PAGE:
"Unfortunately, we are discovering more and more young women who are living proof of such research," said Arielle N.B. Kauvar, MD, FAAD, New York City-based dermatologist and chair of the Academy's Council on Communications. "This year more than 1 million new cases of skin cancer will be diagnosed in the U.S. It is possible that many of these cases may be prevented, but to do so, teens and their parents need to take action." To help educate teenagers, the American Academy of Dermatology (Academy) launched a public service advertisement (PSA) campaign that focuses on the facts about indoor tanning risks. The campaign speaks to teens in a language they understand instant messaging.
"This campaign is an aggressive attempt by the Academy to target teenage girls before they start tanning and teach them about this unnecessary health risk," said Dr. Kauvar. "Melanoma is now the second most common cancer in women aged 20-29. Through this PSA campaign, the Academy hopes to reduce statistics like these and prevent more young women from going through what Meghan and Lexi have experienced."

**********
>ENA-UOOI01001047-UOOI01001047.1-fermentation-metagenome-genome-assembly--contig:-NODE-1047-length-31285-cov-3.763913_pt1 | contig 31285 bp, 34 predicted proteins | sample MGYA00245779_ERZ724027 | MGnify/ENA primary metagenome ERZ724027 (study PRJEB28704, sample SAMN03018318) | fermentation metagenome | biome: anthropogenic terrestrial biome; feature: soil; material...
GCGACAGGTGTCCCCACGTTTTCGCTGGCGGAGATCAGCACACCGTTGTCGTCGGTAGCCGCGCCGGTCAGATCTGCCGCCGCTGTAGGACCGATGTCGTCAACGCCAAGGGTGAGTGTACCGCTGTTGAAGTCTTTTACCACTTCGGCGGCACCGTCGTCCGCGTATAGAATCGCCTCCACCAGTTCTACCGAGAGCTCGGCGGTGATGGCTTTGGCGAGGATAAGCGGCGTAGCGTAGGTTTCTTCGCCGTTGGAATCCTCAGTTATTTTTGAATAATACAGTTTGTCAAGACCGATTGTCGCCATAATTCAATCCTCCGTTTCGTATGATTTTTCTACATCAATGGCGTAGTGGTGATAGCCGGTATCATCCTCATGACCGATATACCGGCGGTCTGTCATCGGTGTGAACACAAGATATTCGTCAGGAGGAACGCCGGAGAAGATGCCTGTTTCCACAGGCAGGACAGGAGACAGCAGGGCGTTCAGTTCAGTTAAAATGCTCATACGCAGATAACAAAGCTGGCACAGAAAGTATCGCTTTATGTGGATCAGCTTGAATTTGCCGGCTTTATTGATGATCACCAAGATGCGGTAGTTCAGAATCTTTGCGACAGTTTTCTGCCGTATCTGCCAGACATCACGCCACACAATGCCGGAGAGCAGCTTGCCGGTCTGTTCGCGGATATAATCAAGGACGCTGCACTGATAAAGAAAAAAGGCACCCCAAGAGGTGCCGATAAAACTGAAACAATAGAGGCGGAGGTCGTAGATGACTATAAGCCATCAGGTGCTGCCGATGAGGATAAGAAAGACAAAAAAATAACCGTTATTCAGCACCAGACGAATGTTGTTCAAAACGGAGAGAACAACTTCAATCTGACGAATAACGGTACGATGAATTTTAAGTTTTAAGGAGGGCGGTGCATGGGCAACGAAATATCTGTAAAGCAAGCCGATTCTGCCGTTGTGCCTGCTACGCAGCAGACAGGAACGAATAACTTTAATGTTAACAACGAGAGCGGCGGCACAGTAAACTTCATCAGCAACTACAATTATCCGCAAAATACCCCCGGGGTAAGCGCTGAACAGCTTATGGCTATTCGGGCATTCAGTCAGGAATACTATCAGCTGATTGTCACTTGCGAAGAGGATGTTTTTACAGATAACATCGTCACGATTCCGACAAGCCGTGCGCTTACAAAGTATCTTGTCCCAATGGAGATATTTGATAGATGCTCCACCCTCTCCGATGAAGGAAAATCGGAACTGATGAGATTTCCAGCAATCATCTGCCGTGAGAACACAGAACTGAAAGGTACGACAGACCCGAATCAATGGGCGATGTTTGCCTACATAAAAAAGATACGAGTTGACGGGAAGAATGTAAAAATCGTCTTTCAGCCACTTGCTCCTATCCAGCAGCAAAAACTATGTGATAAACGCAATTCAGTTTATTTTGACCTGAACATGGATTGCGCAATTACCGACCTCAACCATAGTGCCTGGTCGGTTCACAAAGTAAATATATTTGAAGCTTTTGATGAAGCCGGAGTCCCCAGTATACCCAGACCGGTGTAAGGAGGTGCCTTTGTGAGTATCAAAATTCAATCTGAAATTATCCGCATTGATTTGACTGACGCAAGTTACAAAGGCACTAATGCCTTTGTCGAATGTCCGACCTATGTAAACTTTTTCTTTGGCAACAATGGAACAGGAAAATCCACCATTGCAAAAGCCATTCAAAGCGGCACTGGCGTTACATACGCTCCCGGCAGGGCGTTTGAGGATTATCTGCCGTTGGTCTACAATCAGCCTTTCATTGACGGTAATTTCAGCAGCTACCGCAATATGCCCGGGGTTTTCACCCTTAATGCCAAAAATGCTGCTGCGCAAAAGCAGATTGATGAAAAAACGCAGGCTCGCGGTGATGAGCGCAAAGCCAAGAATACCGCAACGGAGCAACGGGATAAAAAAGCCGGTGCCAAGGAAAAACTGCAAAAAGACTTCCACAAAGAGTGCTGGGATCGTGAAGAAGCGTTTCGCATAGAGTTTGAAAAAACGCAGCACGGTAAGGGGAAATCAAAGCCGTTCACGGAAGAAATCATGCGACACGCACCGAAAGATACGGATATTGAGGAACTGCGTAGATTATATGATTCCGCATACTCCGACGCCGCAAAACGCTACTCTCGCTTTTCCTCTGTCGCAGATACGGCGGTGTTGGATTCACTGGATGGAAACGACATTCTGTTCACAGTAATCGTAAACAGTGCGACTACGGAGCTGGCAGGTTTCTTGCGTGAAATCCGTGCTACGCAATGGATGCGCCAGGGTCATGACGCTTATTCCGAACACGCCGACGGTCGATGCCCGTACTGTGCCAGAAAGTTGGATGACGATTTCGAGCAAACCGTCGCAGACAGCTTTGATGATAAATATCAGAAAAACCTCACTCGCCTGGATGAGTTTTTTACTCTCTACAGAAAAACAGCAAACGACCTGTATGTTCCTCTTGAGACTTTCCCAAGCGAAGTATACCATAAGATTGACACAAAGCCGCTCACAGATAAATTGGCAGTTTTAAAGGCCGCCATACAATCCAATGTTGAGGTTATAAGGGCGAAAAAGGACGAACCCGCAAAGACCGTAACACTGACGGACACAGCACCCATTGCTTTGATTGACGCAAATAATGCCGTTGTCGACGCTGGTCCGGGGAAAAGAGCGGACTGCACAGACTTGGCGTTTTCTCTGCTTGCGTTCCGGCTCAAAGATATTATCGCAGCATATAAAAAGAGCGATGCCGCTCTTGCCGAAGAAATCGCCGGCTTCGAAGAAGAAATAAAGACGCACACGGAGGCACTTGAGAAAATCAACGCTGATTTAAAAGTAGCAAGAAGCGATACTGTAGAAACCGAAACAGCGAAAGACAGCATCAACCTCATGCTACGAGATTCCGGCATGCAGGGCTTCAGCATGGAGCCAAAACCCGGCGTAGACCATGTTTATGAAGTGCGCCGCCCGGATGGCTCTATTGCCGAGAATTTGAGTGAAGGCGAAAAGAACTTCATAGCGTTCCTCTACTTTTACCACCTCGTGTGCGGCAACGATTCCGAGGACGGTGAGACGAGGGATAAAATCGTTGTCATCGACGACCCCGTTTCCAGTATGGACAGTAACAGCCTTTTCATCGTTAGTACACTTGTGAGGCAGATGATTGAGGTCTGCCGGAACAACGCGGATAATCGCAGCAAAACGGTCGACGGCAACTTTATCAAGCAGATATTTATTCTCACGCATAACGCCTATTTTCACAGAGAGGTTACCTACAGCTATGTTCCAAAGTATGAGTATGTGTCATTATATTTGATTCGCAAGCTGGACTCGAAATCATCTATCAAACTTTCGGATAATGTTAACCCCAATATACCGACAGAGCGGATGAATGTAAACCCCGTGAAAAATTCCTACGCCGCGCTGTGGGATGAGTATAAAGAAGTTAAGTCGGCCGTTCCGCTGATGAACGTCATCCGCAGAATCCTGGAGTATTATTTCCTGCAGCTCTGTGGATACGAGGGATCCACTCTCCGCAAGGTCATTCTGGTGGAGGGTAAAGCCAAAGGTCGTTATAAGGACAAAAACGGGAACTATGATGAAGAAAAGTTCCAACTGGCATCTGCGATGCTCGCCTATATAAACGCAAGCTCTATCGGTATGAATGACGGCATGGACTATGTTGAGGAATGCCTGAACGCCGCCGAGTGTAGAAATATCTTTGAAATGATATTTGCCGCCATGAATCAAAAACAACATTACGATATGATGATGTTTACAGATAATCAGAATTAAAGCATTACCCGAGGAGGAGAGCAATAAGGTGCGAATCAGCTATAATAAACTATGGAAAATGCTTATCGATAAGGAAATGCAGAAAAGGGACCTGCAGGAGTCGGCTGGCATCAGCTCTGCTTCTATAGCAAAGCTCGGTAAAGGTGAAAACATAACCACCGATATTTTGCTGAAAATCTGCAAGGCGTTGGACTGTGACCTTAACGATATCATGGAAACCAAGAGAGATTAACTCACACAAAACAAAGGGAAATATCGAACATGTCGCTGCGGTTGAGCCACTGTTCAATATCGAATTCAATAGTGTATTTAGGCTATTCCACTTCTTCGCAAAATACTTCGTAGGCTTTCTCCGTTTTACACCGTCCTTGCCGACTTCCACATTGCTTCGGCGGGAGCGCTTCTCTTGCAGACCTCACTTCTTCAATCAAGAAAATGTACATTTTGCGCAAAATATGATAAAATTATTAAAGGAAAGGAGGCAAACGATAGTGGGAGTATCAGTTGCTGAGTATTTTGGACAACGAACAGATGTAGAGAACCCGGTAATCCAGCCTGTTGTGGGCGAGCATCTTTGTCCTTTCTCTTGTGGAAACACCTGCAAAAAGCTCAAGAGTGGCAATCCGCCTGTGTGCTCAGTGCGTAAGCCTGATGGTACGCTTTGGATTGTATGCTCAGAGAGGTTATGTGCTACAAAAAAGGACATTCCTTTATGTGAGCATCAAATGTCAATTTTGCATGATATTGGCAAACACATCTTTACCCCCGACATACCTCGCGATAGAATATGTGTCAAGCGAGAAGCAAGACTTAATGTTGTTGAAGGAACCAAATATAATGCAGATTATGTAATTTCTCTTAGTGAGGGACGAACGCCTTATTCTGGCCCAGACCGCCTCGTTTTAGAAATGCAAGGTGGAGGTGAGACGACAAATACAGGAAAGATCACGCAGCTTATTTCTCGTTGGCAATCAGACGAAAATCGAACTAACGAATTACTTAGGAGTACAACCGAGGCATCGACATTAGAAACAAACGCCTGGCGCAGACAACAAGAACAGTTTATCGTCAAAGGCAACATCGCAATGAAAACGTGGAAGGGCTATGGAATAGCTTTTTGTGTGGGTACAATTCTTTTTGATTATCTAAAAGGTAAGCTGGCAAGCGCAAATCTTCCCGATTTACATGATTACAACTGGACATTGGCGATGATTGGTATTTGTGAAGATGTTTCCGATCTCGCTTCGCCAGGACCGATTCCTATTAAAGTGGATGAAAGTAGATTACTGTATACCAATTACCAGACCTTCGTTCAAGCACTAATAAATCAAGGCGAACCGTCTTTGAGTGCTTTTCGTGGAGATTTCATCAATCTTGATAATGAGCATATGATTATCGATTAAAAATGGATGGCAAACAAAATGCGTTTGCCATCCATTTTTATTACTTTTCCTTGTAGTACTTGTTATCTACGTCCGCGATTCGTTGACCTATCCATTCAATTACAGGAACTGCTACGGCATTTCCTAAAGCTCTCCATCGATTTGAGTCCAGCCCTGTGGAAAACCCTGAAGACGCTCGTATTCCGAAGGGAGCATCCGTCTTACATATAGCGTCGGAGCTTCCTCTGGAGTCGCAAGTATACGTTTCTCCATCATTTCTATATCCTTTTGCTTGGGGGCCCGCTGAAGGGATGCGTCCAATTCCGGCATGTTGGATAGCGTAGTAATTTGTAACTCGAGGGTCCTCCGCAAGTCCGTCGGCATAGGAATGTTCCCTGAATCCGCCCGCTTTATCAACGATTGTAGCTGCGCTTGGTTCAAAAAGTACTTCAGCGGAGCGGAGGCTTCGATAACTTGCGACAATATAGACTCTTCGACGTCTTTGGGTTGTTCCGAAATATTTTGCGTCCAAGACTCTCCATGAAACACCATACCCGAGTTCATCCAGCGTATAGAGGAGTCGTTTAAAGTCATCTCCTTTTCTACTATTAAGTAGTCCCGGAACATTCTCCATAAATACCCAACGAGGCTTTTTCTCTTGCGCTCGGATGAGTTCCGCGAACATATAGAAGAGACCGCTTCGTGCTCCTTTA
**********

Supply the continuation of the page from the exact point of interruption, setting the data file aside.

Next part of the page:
The PSA campaign consists of television, radio, print and Internet advertisements that highlight the risks of skin cancer and skin damage that indoor tanning can cause. It was distributed throughout the country in November 2006. For more information about the campaign or to view the ads, visit http://www.aad.org/skincancerpsas.
May 7 is Melanoma Monday® and the official launch of Melanoma/Skin Cancer Detection and Prevention Month®. For more information about skin cancer, please visit http://www.skincarephysicians.com and click on "SkinCancerNet."
The American Academy of Dermatology (Academy), founded in 1938, is the largest, most influential, and most representative of all dermatologic associations. With a membership of more than 15,000 physicians worldwide, the Academy is committed to: advancing the diagnosis and medical, surgical and cosmetic treatment of the skin, hair and nails; advocating high standards in clinical practice, education, and research in dermatology; and supporting and enhancing patient care for a lifetime of healthier skin, hair and nails.
American Academy of Dermatology
930 E. Woodfield Rd.
Schaumburg, IL 60173-4927